We had an interesting night at the television. First we watched the next two episodes of This Old House while we ate dinner. Oh, I drooled over those hardwood floors! Then I thought Rick Steves in The Holy Land would be appropriate for Holy Saturday. Next was another disk of Dave Allen at Large, and now we are watching Our World.

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» Friday, April 03, 2015
A Quiet Friday

Since 2011, I have been taking Good Friday off to observe some spiritual time. (I tried just taking the afternoon off in 2010, but I barely made it home in time after working for four hours.) As a Catholic we're supposed to observe silence between noon and three, which is the time Jesus spent on the Cross. Sadly, these days, if I'm silent, I'm asleep. {wry grin} So I observe in other ways.

Meanwhile, the morning is made for mundanity: getting eight hours sleep, having breakfast, taking Tucker on his walk, and doing chores: sweeping the kitchen floor, vacuuming the upper story, cleaning the hall bath. Right before noon, I had something to eat, and then sat down to do some reading and listening. I began with yesterday's and today's Mass readings on Laudate, and then eagerly turned on the BBC Lent Talks I have been hoarding since Ash Wednesday. Each year they do a series of six talks with a theme, this year's which was "Performance." I especially enjoyed the first two, the first by James Runcie, who wrote the Grantchester mysteries, in which he equated the Mysteries of the Passion with a real mystery story, and the second by Kate Saunders, who talked about being an Anglo-Catholic.

The very last Talk was by musical conductor Sir John Eliot Gardiner, discussing Bach's St. John and St. Matthew Passions, so I put that on after the talks were completed, from a performance on YouTube, and read The Jesuit Guide to (Almost) Everything. I'm enjoying this book, especially talking about how you can feel the love of God when close to nature, or with your family; you don't need to be in church.

It's like this afternoon. It was a blessing of quiet and serenity.

James stayed quite late at work last night, so he was home about 3:30. I had already walked Tucker again—he was really good between noon and three, except for a couple of barks—and was dressed to go out. Since he was early, we decided to have dinner at Golden Corral. Going to have to keep away from this place until I turn 60; dinner here is much too expensive anymore. Did get a nice variety of meat: steak, pork pot roast, dark meat turkey, chicken, popcorn shrimp, and seafood salad.

James wasn't feeling well, so after a short stop at Publix, we just came home, and he ended up lying down for a while. I watched Doctor Who (the second two part of "The Keeper of Traken") and read a little while until Doctor Simon Locke came on. RetroTV announced way back at the end of last year that they were going to start showing Police Surgeon in the second quarter of 2015, and I was absolutely gobsmacked to discover on Monday that they were showing the series predecessor, Doctor Simon Locke, as well. Locke's gone down in TV annals as one of the first original programming results of the Prime Time Access Rule as well as a mediocre show in which what was going on behind the scenes was more interesting than the series itself. It was originally conceived as a series about a young doctor (Sam Groom) joining the country practice of an older doctor (Jack Albertson) and their clashing medical methods. Instead Groom's antagonist became the town sheriff (Len Birman) and Albertson was reduced to playing the crusty old doctor figure. The show was also shot on the cheap, not just on videotape, but providing no dressing facilities for the actors. We're not talking about plush dressing rooms here; they didn't even provide trailers for them, so that the actors were changing costumes out behind trees and bushes, sometimes in frigid weather. Scenes that were not quite correct were not being re-shot. Albertson, an Oscar and Tony winner, was very conscious of the show not being up to snuff and finally walked out on his contract.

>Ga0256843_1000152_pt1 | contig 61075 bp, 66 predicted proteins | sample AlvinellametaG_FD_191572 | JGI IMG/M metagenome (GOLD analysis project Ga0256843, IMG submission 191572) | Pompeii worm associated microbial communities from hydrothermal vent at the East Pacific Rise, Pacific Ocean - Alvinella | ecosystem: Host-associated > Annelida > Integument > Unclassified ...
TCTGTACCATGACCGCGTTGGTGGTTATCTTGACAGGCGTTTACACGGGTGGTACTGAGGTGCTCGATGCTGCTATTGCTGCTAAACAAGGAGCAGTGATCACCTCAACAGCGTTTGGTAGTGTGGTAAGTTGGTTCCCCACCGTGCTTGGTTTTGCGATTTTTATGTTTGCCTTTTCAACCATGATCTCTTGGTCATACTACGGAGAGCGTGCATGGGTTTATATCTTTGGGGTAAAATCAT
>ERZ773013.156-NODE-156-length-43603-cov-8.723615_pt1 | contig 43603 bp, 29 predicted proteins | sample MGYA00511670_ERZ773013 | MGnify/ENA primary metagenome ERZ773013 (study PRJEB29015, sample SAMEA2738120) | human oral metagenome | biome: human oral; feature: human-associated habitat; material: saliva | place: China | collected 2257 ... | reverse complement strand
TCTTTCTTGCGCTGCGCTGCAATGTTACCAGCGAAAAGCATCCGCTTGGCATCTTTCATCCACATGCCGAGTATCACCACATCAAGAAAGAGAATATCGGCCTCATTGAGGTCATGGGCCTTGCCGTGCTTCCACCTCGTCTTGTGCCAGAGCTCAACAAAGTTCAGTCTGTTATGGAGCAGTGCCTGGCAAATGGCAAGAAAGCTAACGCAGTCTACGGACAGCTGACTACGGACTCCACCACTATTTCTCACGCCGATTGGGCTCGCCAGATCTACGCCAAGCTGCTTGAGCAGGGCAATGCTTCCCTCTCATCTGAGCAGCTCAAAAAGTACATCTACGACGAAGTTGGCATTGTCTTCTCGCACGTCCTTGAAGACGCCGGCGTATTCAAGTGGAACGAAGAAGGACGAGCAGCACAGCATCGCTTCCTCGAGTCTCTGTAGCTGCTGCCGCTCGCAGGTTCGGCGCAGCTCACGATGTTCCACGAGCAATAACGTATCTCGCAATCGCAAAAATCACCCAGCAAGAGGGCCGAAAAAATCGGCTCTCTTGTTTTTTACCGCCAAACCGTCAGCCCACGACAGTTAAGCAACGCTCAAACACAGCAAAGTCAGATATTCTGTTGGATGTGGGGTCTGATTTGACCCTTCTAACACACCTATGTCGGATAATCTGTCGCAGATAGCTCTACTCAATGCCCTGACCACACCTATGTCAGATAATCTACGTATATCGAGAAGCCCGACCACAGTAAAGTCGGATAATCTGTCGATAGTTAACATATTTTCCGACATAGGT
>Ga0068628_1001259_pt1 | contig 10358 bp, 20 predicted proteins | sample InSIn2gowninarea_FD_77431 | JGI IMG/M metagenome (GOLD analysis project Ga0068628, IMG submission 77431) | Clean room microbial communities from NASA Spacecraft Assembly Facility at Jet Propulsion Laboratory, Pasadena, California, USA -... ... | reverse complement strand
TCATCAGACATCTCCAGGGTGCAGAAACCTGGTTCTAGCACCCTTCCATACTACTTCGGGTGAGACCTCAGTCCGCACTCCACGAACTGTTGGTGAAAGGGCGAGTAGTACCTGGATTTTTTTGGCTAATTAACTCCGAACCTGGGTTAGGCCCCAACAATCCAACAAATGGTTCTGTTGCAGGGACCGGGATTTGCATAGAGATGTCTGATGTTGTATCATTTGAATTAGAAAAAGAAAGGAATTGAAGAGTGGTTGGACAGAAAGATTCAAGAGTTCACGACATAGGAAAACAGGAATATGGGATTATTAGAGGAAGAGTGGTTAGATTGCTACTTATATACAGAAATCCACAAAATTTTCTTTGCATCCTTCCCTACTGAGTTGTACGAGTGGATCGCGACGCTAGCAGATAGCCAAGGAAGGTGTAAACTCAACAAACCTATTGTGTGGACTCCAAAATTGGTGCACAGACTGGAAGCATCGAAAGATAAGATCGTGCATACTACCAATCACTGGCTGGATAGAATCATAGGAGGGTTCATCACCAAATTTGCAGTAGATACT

At that point, since the show had low ratings, the producers just moved Locke back to the city to become...go figure...a police surgeon. Television in 1971 had just swept away all its Westerns and cornball comedies and pretty much was doctors/lawyers/police all the time. I watched Police Surgeon for about a year, until Len Birman left, and dismissed it as a bore and quit watching.

So after all this time...I'm still enjoying Doctor Simon Locke. The filming is mainly abysmal, there are many clunky lines and/or clunky performances, Jack Albertson is definitely not happy and it shows. But...put Locke up against any sort of reality television or totalitarian dystopia or endless zombies from a asshat cable channel who will remain nameless, and I will take Locke, warts and all, any day.